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Bay folk in big hunt for elusive treasures

Posted : 24 December 2012

By Kathryn Kimberley

NELSON Mandela Bay residents are hunting for treasure as far as Italy, Germany and even China – wherever their GPS coordinates lead them.

Geocaching is a game played using clues and a GPS to find a specific location where a cache is hidden.

The “game” was created in 2 000 and has blossomed in popularity, with Port Elizabeth residents quickly catching on.

First, a player must register on, where the rules of the game are explained and all the information as to where you can find a cache is supplied. You must then create a profile for yourself and you can play under an alias.

Treasures, which have sentimental rather than monetary value, are hidden across the globe. Players who find the objects have to replace them with others, which could range from a  plastic toy to a  keyring.
Players joke that they use million-dollar satellites to find “tupperware”  in the woods.

One such piece is hidden at No 7 Castle Hill Museum in Central. Curator Grizel Hart said at least 10 players visited the museum each year to retrieve the cache.

She said players hailed from all over the world.

Alistair Horne of  Park Drive signed up in 2010.

“A former colleague was talking about it one day and it immediately sparked my interest. I found my first cache a day later,” the 35-year-old said.

His greatest find to date was his first and only FTF (first to find) in Ashton in the Western Cape. Horne said an FTF was a great honour among players.

“My first cache was simply hidden under a rock, but it still took me a while to search around and find it.  However, now you’ll find me happily sticking my hand into dark holes in the quest of finding that treasure.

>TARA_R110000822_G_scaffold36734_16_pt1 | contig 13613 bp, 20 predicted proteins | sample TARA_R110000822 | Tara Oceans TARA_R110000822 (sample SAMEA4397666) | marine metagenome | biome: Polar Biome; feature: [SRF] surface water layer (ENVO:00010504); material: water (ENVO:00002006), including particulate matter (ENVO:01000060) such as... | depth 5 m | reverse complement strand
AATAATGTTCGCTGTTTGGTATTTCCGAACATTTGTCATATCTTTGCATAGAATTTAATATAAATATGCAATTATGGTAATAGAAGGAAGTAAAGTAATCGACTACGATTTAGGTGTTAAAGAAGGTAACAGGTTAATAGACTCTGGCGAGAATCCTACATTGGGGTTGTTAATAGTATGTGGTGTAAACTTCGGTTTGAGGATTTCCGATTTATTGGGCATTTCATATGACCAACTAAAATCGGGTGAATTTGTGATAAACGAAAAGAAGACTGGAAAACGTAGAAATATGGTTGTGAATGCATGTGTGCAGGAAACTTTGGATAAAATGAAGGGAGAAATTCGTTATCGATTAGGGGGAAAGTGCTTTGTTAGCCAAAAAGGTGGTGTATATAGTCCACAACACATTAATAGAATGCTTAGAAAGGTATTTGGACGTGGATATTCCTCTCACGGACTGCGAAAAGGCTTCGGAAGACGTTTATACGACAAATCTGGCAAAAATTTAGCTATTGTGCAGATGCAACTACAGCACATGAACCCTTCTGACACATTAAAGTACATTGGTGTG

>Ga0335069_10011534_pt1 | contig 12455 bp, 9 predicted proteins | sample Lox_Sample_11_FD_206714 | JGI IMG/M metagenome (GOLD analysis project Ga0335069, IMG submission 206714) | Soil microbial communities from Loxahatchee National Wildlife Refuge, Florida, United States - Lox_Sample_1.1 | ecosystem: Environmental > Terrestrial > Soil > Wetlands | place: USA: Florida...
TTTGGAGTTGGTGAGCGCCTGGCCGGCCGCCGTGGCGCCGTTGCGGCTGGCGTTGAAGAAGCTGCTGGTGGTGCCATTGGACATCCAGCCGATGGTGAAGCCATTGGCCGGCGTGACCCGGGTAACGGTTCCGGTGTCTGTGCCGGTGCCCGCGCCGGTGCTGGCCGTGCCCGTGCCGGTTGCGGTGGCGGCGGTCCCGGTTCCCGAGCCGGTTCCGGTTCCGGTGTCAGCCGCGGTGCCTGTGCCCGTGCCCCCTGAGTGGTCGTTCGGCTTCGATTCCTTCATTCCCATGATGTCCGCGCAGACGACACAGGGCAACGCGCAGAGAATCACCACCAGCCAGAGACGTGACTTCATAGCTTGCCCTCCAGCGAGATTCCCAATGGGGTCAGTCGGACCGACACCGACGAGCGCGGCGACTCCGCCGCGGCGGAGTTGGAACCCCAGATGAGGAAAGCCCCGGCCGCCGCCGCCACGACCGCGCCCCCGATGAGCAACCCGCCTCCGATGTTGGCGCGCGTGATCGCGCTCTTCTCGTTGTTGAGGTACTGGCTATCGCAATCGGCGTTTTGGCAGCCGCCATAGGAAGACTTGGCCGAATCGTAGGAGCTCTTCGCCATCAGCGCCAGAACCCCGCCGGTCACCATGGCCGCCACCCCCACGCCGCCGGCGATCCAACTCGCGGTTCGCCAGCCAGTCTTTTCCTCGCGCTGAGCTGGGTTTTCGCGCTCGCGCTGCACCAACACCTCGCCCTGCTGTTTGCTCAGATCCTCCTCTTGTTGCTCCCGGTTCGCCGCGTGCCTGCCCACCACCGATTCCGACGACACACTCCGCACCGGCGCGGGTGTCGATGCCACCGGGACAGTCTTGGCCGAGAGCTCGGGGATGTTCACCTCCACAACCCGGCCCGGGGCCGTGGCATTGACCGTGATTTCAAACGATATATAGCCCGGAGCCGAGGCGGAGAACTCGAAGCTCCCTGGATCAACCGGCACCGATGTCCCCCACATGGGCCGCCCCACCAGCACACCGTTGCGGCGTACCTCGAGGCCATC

“I’ve discovered so many hidden gems and sights in various towns around SA. Had it not been for caching I don’t know if I would ever have known about these incredible places.

“This hobby rewards patience and imagination. Sometimes you will find the cache easily on the first try, other times it will take you much longer,  with several return trips. Some of the caches hidden out there are truly ingenious,” he added.

Evan and Gundula Wells, together with their children Michaela and Shanna, both 16, say the hobby “has taken us to places we would  never have gone”.

“There are four caches in town,  situated at fortresses used in World War II, the main library in PE,  the walking paths along the Baakens River, as well as the Angola Boer War concentration camp in Uitenhage,” Evan said.

Jaco Oosthuizen, 27, and  girlfriend Karla Bouwer, 23, plan to go further afield.

“Geocaching takes you all over the world. We have only toured the Western and Eastern Cape, but would like to see more of SA and then take on the world,” said Oosthuizen.

And Wicus and Ansie Benade are living the dream.

The couple are currently hunting abroad and recently logged a cache in Pisa, Italy.

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